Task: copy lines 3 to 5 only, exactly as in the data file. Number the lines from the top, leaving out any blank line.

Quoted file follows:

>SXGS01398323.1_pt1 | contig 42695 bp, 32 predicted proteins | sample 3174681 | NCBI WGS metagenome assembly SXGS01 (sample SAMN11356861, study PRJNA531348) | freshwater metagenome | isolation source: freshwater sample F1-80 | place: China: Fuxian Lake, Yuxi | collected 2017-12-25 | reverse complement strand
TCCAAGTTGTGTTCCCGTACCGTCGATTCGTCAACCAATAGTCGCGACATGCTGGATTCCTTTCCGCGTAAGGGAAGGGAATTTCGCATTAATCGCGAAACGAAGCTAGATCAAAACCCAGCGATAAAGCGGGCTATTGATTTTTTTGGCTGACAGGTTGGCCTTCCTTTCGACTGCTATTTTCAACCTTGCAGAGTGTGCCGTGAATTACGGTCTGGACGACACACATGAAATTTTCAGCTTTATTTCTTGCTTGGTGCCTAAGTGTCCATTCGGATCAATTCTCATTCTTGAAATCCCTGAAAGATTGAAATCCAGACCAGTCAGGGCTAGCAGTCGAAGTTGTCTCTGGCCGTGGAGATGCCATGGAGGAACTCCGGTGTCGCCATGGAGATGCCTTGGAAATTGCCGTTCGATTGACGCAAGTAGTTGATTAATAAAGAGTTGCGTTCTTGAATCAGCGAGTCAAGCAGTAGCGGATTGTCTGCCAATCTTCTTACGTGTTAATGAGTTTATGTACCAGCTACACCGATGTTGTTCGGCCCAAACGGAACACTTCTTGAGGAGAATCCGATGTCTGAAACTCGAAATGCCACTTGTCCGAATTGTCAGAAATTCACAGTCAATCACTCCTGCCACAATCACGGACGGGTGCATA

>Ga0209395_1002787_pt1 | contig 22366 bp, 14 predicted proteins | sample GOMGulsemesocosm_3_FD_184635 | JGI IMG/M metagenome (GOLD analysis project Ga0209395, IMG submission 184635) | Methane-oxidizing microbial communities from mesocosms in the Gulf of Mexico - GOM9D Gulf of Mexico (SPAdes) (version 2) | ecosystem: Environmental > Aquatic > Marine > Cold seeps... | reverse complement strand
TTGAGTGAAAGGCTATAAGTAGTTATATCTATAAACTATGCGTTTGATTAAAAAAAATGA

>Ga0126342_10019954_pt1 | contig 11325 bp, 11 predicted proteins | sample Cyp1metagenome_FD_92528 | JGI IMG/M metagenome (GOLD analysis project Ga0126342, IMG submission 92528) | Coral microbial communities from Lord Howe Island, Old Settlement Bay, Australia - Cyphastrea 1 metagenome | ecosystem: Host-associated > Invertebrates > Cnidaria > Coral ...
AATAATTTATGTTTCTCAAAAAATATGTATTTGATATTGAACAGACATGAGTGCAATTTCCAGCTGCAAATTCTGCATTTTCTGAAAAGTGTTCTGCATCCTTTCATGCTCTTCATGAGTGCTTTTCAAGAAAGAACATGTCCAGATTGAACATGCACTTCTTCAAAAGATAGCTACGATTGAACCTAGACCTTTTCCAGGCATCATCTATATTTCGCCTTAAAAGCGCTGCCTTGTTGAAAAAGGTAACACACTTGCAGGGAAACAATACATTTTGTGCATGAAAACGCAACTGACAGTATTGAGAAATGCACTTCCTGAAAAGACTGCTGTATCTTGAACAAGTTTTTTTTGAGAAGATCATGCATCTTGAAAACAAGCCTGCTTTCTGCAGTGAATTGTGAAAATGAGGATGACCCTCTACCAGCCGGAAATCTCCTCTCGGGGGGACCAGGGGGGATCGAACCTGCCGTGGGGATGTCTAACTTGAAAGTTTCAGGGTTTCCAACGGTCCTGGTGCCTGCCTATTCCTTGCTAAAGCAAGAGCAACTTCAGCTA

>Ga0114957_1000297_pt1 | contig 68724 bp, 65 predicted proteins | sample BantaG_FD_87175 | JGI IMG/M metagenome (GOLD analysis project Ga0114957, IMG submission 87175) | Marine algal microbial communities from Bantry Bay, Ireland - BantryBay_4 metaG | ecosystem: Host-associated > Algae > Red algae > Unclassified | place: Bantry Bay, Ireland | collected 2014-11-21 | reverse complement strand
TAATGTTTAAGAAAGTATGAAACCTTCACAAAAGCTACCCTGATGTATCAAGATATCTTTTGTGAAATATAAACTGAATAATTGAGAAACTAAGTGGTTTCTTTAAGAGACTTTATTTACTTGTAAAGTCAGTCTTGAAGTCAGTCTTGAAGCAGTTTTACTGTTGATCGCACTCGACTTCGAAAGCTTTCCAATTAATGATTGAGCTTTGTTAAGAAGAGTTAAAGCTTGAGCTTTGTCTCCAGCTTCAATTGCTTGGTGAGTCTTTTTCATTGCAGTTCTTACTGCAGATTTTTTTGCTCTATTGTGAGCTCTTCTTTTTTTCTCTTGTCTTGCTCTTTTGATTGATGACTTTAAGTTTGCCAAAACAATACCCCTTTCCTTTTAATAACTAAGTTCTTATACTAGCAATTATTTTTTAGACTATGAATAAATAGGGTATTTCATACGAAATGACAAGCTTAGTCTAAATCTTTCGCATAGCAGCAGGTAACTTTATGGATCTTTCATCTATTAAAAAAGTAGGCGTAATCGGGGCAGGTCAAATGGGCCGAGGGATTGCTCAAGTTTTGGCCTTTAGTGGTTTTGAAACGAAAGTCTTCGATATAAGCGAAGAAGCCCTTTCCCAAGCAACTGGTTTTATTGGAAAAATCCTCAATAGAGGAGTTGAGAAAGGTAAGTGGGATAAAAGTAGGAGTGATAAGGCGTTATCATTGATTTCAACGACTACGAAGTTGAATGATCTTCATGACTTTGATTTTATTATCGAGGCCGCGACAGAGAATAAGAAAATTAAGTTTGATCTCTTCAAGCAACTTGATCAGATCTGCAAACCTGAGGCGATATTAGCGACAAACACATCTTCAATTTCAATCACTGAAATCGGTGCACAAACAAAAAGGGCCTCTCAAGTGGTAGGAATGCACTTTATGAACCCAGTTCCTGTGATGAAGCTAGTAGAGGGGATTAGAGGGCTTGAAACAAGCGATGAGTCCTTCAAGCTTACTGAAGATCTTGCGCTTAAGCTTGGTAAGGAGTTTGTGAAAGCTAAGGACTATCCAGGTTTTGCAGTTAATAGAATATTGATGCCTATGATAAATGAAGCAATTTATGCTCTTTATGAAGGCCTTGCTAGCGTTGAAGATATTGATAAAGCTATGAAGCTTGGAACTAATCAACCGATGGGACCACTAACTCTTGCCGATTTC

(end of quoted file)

>Ga0209395_1002787_pt1 | contig 22366 bp, 14 predicted proteins | sample GOMGulsemesocosm_3_FD_184635 | JGI IMG/M metagenome (GOLD analysis project Ga0209395, IMG submission 184635) | Methane-oxidizing microbial communities from mesocosms in the Gulf of Mexico - GOM9D Gulf of Mexico (SPAdes) (version 2) | ecosystem: Environmental > Aquatic > Marine > Cold seeps... | reverse complement strand
TTGAGTGAAAGGCTATAAGTAGTTATATCTATAAACTATGCGTTTGATTAAAAAAAATGA

>Ga0126342_10019954_pt1 | contig 11325 bp, 11 predicted proteins | sample Cyp1metagenome_FD_92528 | JGI IMG/M metagenome (GOLD analysis project Ga0126342, IMG submission 92528) | Coral microbial communities from Lord Howe Island, Old Settlement Bay, Australia - Cyphastrea 1 metagenome | ecosystem: Host-associated > Invertebrates > Cnidaria > Coral ...